On 20 May 2015, the US military launched the robotic X-37B space plane into Earth's orbit to carry out its fourth top secret mission.
Now, more than 500 days later, that solar-powered, unmanned drone is still up there, and with no word on how long it will remain in orbit - or what it's actually doing up there - it's spurring the same kinds of conspiracy theories that followed it through its previous missions.
Is it deploying spy satellites into Earth's atmosphere? Is it interfering with the signals of other satellites? Is it part of the Pentagon's research into drone-based weaponry, or has it been keeping tabs on China's ill-fated space station this whole time?
Your guess is as good as mine, but what we do know is that during its 500 days in obit, it's been carrying several payloads - a few of which have actually been identified.
It's ferried a couple of prototype electric propulsion devices from the Air Force and private aerospace and defence company Aerojet Rocketdyne, plus it's got collateral from NASA's advanced materials investigation on board, which aims to test how the space environment affects certain materials.
"It remains a very useful way to test out things," said Winston Beauchamp, deputy undersecretary of the Air Force for Space, during last month's American Institute of Aeronautics and Astronautics (AIAA) meeting in California.
The Air Force's first such mission - called the OTV-4 mission (or Orbital Test Vehicle-4) - launched in April 2010, and almost immediately, the public was suspicious.
Things only got worse when several amateur observers reported that space plane flies over the same region on the ground every four days.
"In interviews and statements, Pentagon leaders strongly denied that the winged plane had anything to do with space weapons, even while conceding that its ultimate goal was to aid terrestrial war fighters with a variety of ancillary missions," the New York Times reported in May 2010.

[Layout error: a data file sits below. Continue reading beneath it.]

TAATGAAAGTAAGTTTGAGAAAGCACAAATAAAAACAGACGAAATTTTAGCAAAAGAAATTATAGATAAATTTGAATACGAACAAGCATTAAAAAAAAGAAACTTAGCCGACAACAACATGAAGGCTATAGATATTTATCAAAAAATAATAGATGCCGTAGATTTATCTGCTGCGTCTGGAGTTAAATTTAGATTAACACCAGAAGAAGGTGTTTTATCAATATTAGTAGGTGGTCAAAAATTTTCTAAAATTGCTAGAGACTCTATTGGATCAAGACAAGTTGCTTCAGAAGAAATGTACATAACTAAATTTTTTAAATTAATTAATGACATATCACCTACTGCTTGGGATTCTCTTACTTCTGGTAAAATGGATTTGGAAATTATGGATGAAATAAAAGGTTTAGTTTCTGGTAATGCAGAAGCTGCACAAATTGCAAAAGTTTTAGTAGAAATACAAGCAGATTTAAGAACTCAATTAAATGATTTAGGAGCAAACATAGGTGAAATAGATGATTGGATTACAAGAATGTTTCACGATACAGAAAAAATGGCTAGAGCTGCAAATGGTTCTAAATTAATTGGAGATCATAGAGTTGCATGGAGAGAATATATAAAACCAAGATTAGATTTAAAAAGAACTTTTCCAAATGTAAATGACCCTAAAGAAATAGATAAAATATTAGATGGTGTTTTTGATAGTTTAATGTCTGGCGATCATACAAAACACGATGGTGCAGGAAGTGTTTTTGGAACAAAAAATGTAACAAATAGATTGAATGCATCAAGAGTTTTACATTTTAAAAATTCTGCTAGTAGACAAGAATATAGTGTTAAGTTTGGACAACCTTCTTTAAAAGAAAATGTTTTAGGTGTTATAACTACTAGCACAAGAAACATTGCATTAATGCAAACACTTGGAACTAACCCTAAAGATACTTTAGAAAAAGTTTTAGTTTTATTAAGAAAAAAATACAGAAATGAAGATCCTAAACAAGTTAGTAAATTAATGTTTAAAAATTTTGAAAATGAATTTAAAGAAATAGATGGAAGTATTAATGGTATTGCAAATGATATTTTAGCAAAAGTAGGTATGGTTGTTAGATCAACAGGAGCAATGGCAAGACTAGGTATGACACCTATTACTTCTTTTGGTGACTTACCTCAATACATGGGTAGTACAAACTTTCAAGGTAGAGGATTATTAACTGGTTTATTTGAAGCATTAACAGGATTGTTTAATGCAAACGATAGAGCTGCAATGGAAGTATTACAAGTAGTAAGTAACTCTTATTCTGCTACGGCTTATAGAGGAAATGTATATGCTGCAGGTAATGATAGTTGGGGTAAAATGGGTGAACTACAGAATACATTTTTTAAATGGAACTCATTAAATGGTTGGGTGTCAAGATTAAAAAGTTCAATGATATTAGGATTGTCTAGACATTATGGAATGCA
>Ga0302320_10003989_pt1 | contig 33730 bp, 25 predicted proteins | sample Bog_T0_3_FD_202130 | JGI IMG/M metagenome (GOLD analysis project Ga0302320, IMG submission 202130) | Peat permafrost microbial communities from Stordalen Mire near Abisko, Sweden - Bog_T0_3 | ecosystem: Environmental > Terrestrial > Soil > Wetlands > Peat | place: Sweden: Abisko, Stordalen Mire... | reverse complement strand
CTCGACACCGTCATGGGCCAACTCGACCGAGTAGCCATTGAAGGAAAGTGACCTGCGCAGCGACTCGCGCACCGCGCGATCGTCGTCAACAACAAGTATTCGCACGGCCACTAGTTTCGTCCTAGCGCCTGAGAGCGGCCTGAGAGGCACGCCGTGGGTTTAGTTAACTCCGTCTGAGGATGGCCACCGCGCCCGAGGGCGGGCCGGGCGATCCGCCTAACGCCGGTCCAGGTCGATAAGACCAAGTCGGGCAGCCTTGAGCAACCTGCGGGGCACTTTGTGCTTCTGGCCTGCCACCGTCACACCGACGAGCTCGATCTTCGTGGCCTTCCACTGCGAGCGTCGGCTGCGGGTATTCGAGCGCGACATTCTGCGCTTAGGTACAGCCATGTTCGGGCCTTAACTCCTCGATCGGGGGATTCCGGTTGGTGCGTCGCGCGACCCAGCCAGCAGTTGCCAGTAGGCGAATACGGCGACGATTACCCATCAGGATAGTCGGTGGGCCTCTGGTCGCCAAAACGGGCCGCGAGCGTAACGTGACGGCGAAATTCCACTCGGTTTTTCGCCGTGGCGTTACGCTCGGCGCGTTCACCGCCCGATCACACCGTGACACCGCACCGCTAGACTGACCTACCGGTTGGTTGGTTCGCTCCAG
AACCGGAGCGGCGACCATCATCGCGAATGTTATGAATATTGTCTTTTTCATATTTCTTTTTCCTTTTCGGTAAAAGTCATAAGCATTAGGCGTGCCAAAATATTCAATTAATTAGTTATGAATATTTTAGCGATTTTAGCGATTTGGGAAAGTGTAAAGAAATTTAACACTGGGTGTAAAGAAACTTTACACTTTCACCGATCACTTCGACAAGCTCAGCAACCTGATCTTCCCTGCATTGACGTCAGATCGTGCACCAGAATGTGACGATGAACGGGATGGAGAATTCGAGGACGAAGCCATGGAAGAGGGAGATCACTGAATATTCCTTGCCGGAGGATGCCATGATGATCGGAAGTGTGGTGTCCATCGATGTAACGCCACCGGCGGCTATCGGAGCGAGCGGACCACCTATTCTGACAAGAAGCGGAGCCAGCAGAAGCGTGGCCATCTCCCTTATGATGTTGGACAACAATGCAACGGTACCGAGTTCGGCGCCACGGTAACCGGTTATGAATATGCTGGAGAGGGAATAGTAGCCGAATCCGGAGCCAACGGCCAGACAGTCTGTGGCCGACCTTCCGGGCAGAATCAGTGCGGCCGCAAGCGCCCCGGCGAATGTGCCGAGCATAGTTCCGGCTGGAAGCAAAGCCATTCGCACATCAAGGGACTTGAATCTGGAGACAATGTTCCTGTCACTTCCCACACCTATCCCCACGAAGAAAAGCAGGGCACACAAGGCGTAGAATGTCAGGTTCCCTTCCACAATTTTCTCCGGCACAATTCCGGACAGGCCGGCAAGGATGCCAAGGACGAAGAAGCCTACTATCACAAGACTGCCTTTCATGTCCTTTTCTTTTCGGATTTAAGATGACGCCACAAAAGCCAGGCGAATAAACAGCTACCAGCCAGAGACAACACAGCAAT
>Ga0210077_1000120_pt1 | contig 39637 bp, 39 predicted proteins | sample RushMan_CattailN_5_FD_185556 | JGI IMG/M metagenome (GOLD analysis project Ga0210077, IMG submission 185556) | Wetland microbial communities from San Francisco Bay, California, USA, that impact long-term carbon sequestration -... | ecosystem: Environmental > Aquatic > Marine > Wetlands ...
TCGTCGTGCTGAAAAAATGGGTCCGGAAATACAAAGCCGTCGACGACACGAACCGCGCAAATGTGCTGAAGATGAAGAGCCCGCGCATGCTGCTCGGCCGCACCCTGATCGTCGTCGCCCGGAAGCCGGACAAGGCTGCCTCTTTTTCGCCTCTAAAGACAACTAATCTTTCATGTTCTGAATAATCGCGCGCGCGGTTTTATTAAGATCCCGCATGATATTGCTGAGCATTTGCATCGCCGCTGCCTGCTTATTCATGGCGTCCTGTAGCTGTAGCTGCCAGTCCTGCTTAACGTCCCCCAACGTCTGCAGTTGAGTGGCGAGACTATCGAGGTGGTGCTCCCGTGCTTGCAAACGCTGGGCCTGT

The Air Force responded vaguely by stating that the secret mission has "no offensive capabilities," but rather, "The program supports technology risk reduction, experimentation, and operational concept development."
The second OTV-4 mission began on 5 March 2011, and spent 468 days in orbit. The third mission saw X-37B spend nearly 675 days in orbit, and this current mission could see it spend even longer up there.
Even if we never find out what X-37B's mission actually is, at least it's showcasing the capabilities of prolonged solar-powered flight.
The Air Force states that the first three OTV-4 missions spent a total of 1,367 days in orbit, and successfully demonstrated its reusable flight, reentry, and landing technologies. And let's face it, if there's something we desperately need for exploring the surfaces of other planets, it's solid automated landing techniques.
And hey, if it really is spying on China's out-of-control Tiangong-2 space lab, maybe it can tell us where bits of it might land after it burns up in the atmosphere.
The truth is out there?